In the evening the hay bales are around the field stacked on pallets. The sky is clear, but the bales should be gathered to barn anyway. Often the stacks are collected to form a triple line on side of the field and covered with 10 m wide plastic. Back to baling.
The bale stacks can be transferred for example on pairs one in the front loader and other in the back fork. I've transported plenty with a trailer combination, where in front is a trailer modified from a Bedford lorry with a tow hitch originally mounted for towing artillery around. The trailers are horizontally enough to get those wide forks below pallets.
In that first pile on the right can be seen a bale placed differently on 5. layer. Two bales tie the stack in the middle, it splits without them.
These photos are from year 2008, not so good vintage of hay. The Bedford trailer had 4 stacks and the other 2. That front loader fork has a back support too, so the piles can be leaned back freely.
The Bedford side board was hanged to horizontal position to make the trailer wider.
The piles can be lifted in two layers with the front loader. Those second floor bales must be picked one to one and piled to sides of the barn because of diagonal supports. The barn is also too low near the side walls. The first floor is all whole stacks. The walls are made more impermeable after the photo is taken.
The stacks can be moved close to the side wall using the pallet truck. In the middle lifting with the front loader is the easiest way.
The last pile to the barn. In this James loader the visibility to the fork tips is fairly good. Massey Ferguson 390 suits well for driving inside in restricted spaces. I can see forward quite well under the pallet cause the driver's seat is so low.
The bales are inside, on the left straw bales made in the previous year. The stacks can be tight to get separate if hay has gone lower or I've parked a stack with the loader using force, but usually the piles can be taken away as whole. A better and larger storage would ease a lot I think. Good hay must be cared against humid air, but that 2008 hay was washed up so many times, that we didn't have to worry about that.
Straw can be stored outside under the textile cover, that can hale moisture out. It keeps rain out when in about 45 degree angle and gets a grip of bales and lets air flow through so wind don't affect it much. I haven't tied it much here under the trees.
The bales still looked good, when taken in use after half a year storing, have stored longer too. I've dropped some upper corner bales lower to get narrower top. They could be more upright position to keep snow from pressing the cover.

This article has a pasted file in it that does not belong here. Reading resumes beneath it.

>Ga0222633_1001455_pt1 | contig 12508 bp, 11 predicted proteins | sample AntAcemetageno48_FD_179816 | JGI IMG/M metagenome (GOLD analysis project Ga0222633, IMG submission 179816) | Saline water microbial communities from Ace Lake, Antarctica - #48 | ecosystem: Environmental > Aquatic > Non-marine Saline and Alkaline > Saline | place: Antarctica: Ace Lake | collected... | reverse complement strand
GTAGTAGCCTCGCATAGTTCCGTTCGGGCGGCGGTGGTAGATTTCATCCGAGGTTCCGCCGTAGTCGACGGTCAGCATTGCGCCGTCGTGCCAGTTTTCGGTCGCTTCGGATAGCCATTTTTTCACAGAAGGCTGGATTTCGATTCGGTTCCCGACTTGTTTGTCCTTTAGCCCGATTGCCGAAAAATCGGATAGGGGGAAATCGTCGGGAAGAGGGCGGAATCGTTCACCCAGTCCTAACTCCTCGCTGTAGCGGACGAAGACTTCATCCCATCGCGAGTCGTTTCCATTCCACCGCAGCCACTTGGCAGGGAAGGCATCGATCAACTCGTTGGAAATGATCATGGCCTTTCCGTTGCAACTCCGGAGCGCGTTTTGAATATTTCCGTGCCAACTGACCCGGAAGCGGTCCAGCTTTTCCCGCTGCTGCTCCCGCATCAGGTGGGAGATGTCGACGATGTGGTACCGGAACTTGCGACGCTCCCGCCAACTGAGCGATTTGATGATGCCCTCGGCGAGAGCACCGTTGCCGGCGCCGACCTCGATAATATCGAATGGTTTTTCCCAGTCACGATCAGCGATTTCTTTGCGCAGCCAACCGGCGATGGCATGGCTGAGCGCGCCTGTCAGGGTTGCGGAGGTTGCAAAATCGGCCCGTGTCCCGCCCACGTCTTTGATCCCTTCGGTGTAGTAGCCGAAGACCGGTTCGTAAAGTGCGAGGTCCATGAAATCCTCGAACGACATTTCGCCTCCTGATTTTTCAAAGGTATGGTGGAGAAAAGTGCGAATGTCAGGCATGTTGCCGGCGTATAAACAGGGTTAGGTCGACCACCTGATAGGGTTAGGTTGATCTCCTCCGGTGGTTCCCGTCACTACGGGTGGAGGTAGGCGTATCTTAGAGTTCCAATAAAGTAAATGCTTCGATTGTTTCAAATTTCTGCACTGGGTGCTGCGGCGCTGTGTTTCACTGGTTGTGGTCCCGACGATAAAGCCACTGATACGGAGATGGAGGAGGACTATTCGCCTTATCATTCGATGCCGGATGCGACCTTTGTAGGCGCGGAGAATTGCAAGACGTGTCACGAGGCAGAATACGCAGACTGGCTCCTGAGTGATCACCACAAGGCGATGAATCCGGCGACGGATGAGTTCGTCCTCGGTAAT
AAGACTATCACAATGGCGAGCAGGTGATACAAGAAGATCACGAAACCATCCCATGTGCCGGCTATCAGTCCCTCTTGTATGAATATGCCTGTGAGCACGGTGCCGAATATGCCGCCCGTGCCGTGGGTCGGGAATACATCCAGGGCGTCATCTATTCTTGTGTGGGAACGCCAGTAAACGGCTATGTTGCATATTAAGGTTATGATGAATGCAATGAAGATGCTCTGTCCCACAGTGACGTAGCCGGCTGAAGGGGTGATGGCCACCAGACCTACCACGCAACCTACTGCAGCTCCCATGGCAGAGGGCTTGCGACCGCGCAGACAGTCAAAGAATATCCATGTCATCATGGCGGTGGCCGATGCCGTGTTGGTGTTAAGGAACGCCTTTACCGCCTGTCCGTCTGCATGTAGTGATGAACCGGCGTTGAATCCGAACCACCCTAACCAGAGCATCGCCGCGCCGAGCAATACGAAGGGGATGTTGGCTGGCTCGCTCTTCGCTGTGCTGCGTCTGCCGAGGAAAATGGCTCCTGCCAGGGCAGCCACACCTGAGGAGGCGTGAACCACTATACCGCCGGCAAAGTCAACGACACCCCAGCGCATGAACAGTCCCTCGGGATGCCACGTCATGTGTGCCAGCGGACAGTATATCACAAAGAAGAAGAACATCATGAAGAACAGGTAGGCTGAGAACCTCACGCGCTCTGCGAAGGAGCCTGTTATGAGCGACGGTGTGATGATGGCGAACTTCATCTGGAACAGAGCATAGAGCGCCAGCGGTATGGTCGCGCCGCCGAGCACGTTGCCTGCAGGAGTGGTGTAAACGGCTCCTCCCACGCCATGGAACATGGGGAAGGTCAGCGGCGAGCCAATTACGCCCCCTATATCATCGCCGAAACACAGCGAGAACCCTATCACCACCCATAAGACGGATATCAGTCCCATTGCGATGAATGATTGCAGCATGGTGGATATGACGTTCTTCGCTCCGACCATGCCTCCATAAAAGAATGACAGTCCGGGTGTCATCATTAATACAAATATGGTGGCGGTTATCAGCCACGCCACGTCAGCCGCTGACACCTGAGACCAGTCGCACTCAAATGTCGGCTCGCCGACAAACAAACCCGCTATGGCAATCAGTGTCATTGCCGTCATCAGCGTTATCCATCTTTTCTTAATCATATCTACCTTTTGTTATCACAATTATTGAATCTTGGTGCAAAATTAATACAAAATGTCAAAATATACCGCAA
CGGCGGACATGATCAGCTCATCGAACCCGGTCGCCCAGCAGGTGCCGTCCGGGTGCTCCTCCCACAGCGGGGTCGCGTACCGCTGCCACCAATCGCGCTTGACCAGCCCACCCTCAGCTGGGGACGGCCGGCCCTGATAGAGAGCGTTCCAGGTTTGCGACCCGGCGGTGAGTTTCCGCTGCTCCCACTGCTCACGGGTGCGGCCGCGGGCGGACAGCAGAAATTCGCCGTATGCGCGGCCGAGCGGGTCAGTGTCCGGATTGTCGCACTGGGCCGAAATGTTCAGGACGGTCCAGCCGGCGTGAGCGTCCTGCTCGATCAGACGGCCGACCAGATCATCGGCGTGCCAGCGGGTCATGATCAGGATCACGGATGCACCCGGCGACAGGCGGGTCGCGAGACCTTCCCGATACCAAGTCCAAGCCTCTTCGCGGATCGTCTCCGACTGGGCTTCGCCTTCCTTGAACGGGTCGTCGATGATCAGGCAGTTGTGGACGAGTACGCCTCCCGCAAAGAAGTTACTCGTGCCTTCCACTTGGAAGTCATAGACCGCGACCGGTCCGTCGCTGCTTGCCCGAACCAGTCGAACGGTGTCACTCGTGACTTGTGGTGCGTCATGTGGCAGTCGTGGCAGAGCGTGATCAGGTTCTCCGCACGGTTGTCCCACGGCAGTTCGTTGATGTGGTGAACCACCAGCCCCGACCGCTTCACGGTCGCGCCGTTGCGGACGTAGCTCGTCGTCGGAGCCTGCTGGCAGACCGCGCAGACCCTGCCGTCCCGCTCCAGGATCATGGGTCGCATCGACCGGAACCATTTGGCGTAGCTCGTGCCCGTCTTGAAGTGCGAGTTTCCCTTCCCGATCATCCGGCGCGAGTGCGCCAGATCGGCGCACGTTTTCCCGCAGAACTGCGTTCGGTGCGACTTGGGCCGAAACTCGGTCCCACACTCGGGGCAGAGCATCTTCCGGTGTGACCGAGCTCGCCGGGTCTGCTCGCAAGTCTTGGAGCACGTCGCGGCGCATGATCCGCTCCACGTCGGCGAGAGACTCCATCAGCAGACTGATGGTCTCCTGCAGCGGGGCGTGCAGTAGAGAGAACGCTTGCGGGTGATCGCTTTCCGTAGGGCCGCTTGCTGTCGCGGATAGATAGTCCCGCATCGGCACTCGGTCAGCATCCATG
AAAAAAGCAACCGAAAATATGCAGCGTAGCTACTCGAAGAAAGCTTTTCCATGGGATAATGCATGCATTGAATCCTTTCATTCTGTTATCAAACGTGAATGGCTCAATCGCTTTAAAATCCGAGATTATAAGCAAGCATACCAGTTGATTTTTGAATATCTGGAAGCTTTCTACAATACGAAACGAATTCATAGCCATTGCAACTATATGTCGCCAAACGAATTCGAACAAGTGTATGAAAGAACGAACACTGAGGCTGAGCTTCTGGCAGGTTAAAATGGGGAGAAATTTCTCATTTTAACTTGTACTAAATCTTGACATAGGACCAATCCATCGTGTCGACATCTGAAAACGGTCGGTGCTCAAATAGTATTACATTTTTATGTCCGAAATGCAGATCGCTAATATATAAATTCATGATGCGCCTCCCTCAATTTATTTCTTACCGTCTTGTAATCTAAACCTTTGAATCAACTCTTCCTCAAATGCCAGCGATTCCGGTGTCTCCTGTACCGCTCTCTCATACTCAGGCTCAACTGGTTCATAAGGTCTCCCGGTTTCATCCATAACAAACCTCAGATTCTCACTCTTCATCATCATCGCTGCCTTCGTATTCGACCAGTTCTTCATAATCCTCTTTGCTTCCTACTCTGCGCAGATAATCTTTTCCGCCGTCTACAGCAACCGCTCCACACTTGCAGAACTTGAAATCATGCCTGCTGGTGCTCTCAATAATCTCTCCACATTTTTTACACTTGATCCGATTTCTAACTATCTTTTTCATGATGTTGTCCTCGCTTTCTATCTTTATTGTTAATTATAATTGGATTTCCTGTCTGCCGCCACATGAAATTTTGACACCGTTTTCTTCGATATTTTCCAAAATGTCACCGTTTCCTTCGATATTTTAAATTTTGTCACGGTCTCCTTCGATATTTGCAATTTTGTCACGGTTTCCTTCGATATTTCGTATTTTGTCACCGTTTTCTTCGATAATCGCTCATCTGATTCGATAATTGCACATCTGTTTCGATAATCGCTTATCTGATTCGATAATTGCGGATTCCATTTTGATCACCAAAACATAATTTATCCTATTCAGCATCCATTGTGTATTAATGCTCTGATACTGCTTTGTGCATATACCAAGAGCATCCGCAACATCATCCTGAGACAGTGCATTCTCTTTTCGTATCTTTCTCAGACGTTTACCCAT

The same strawstack from a direction the piles are lifted with the loader.
The pallets are 125x170 cm and made with a help of a jig. Helps to get the boards and crossbars right when nailed together with impulse nailer. The crossbars are 4x1,5 inch (100x40 mm) or even thinner timber of fast grown wood that is light and don't split easily when nailed.
The lower boards are usually nailed with hammer to let the impulse nailer take a breath. These are 4 inch and not always export quality timber.
Year 2010 we had baled about 30 bales of the aimed 1500 for that day, when the connection rod threw that loosened piston rail on the picker tines. I had some scrap steel stored and made a new rail the next night and we was baling the next day. The ex rail on the baler, even the security bolt didn't break.
The original baler wheel is moved to trailer's other wheel and baler's wheel is now with 14x16 inch tyre. The pressure is lowered below 1 bar to maintain picker's right height. The combination don't sink easily even on wet ground, like it might be here when baled straw in the autumn.
Welger had been pushed over 100 000 tight bales, when I serviced the piston a bit. Many weldings were broke and side plate almost separated, I welded them together. The piston moves on 4 shafted bearings, some don't roll and a tangent has worn off on one. These costed around 200 € per piece in Finland. I cleaned the old ones and made a spare part using a cheaper bearing to the easiest place. Inside the piston direction rail is also a plastic roller on the right. I made a new roll using hole saws. Seems to wear fast cause it's made off PE-plastic. Using the same PE-plate I made also a wiper bit to keep the lowest roller's trail clean. Now about 150 000 bales done and I try to order some rollers for the next season balings.
On the way to give neighbour's Birthday present, tried to wrap it nicely.Main page